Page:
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I'm getting a segfault on line 15 of my .cpp file. I'm not sure why. Various code snippets: explosionhandler.h:

    class explosionhandler {
    struct explosion {
    vector<struct explosion> explosions;
    struct explosion_type {
    vector<struct explosion_type> type;
    int num_types;

    void registerexplosion(int& ttype,ALLEGRO_BITMAP*& b,int seq, float a, float m,float e);

    void createexplosion(int ttype,float x,float y);
    void drawexplosions(ALLEGRO_BITMAP* screen);

    void gettype(explosion_type& a,ALLEGRO_BITMAP*& b,int& nseq, float& aa, float& ee, float& mm);



    void explosionhandler::registerexplosion(int& ttype,ALLEGRO_BITMAP*& b,int seq, float a, float m,float e)
        explosion_type n;
        ttype = num_types;     /*********** right here *******************/

explosionhandler passed as pointer to object rocket:


class explosionhandler;
class rocket {
        void setrocket(ALLEGRO_BITMAP*& a,ALLEGRO_BITMAP*& b, explosionhandler*& h);
        int exptype;
}; #endif


void rocket::setrocket(ALLEGRO_BITMAP*& a,ALLEGRO_BITMAP*& b, explosionhandler*& h)
    handler = h;
    fprintf(stdout,"setrocket, # of rockets in vector: %i\n",(int)rockets.size());
h->registerexplosion(exptype,b,3,(float)al_get_bitmap_width(b),(float)0,(float)-18); //called function

and finally main.cpp (abbreviated):

#include "rocket.h"
#include "explosionhandler.h"
#include <allegro5/allegro.h>
#include <allegro5/allegro_image.h>
#include <stdio.h>
#include <cstdlib>
#define PI 3.14159265
rocket rock(bullet_speed+2,width,height);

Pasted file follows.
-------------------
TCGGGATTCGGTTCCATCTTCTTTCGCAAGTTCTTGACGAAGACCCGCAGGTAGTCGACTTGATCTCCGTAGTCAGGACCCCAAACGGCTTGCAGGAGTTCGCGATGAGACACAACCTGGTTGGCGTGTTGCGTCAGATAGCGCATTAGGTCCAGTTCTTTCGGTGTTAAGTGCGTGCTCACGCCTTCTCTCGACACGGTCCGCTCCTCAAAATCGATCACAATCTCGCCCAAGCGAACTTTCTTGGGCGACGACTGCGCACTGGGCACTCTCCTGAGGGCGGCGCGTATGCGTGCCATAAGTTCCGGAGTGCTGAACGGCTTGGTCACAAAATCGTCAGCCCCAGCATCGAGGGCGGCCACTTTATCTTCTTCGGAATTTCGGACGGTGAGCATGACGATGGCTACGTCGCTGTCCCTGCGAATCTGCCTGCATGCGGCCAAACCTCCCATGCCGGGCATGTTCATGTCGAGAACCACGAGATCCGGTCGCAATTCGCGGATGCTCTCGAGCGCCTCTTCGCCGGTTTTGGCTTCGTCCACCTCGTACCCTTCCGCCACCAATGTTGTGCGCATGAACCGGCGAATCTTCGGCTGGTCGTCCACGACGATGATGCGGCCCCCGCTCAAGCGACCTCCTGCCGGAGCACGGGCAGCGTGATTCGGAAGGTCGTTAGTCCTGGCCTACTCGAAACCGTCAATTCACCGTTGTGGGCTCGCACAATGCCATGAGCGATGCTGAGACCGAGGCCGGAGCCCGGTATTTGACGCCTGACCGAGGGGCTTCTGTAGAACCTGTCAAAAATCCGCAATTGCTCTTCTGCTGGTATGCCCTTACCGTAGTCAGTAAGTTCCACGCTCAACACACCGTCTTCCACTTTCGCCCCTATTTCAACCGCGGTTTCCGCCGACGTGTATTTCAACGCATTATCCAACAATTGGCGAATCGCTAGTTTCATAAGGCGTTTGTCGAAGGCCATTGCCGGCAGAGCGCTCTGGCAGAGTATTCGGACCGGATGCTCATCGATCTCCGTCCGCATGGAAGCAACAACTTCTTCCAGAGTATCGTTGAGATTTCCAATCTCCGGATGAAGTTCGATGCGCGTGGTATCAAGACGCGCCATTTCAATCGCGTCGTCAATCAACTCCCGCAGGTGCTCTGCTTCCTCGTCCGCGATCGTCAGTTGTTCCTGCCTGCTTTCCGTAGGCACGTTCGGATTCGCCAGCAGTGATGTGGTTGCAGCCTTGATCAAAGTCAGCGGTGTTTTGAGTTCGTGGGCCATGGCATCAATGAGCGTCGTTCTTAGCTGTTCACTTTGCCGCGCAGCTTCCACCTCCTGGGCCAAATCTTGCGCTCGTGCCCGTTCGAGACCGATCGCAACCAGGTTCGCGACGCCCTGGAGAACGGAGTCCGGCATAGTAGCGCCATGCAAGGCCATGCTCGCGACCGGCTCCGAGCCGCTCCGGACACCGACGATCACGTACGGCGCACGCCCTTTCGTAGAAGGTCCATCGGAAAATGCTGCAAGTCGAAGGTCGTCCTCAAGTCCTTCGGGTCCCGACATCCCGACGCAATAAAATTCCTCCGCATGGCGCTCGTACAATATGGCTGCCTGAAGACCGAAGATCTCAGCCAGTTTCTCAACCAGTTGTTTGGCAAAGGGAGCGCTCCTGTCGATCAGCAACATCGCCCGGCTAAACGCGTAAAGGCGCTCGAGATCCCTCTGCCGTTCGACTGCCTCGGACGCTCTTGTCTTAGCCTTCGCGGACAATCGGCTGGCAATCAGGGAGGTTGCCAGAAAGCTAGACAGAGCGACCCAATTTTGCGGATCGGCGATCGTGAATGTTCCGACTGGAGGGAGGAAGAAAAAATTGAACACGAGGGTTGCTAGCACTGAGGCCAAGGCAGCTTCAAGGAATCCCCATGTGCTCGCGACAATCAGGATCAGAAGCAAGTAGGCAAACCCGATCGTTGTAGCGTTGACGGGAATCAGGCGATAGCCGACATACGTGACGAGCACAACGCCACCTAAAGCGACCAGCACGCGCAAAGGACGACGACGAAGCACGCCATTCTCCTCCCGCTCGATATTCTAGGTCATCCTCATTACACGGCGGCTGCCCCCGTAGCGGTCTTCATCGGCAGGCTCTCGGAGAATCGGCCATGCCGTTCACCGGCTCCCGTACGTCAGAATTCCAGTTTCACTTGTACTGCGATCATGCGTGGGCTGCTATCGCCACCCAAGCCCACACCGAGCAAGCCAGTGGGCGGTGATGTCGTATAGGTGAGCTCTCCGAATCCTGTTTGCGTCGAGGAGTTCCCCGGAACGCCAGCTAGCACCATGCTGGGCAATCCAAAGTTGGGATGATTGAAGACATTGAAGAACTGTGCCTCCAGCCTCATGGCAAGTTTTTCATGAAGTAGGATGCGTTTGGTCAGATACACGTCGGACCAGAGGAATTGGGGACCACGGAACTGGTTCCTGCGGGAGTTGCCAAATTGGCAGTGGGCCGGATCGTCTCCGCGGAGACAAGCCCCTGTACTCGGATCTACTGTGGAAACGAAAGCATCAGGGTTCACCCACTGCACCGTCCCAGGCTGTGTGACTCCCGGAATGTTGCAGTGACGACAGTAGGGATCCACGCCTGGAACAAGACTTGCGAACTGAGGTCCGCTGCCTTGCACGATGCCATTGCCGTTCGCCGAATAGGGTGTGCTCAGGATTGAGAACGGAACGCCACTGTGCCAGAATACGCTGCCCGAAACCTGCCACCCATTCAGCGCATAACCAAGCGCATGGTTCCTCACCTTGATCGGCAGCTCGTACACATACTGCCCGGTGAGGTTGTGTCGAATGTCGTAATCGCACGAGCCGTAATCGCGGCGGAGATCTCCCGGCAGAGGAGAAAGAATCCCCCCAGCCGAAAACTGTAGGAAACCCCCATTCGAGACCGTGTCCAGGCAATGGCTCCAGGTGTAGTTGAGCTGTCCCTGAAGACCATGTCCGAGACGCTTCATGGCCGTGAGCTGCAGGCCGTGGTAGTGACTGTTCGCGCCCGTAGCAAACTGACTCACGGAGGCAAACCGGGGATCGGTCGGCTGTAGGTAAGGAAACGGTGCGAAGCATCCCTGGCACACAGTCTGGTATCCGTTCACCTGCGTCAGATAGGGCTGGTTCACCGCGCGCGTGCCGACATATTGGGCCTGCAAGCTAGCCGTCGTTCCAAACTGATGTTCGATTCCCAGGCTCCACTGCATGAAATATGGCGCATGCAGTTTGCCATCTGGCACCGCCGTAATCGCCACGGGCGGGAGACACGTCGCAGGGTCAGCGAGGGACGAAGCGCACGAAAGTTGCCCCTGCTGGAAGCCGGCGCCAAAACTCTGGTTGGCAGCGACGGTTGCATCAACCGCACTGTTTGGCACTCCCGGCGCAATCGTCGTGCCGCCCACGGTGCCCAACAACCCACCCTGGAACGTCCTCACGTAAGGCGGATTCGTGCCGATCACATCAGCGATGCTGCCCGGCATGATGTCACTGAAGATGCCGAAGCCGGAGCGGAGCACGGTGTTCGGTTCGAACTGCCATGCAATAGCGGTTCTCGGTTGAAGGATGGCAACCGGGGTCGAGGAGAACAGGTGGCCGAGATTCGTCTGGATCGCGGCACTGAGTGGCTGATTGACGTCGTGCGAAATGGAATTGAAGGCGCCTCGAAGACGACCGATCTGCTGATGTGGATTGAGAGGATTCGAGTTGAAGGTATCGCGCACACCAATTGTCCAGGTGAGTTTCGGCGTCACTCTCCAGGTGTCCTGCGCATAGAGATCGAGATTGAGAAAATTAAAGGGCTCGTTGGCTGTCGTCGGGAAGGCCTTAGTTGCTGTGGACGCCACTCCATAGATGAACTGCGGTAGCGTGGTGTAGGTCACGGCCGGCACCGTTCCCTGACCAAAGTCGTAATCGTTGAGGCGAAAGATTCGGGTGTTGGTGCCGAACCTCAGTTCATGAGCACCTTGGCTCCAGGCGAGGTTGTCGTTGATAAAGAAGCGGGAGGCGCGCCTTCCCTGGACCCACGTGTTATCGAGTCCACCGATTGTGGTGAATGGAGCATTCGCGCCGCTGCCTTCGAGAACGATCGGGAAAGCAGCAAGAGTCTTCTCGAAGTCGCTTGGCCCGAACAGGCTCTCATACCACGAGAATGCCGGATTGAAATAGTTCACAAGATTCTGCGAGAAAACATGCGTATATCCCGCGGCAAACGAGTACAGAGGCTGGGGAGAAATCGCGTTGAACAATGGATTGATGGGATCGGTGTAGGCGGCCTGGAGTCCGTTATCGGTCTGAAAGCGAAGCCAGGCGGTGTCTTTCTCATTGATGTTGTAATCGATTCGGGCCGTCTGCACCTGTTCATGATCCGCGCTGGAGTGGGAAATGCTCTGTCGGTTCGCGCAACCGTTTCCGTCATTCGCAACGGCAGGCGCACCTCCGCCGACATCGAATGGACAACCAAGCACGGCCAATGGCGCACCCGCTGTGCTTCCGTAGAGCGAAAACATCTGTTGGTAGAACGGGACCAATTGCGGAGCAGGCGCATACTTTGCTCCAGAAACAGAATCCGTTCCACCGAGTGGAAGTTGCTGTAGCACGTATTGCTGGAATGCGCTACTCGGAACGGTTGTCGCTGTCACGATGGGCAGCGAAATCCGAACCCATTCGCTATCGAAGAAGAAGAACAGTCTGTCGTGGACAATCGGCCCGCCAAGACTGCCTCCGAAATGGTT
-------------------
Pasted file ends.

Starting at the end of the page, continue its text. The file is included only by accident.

explosionhandler *handler;
int setup()

Ok Yeah its clear now the problem was handler was not initialized. whoops.

and of course explosionhandler is a pointer in main.cpp, rocket is an object declared in main.cpp, both are globals.

Bless my little noob heart I know not what I do.

share|improve this question
Can you please format your code so that it is readable? It seems to have lost all indentation. –  Ned Batchelder Jul 22 '12 at 0:45
In addition to the indentation, it would also help to show the context from which you call setrocket(). For example, I assume that the rocket object on which you call setrocket() is valid (but you should double-check that). Also, when you call setrocket(), what are you passing for the h parameter? –  Turix Jul 22 '12 at 0:58

1 Answer 1

up vote 2 down vote accepted

My psychic sense tells me that you're calling rocket::setrocket with a NULL pointer as the parameter h (or more specifically, a reference to a NULL pointer), and then you're calling h->registerexplosion() on the NULL pointer.

Don't do that. Pass in a valid pointer instead, or allocate a new object (making sure you delete it properly later).

share|improve this answer
and you sir would be correct. Initialize your pointers kids! –  jason dancks Jul 22 '12 at 0:57
@jasondancks: It would be, "initialize your pointers, grandpa". Kids would be modern and not use naked pointers at all! :-) –  Kerrek SB Jul 22 '12 at 1:02
Ouch. What so how would the youngsters do it? (I'm 22 :D) –  jason dancks Jul 22 '12 at 1:28
Smart pointers? std::auto_ptr maybe? –  Aesthete Jul 22 '12 at 1:57
Nah, with it's ownership rules auto_ptr is like the OAG of the smart pointer world. I would suggest shared_ptr. ;) –  decimus phostle Jul 22 '12 at 2:35

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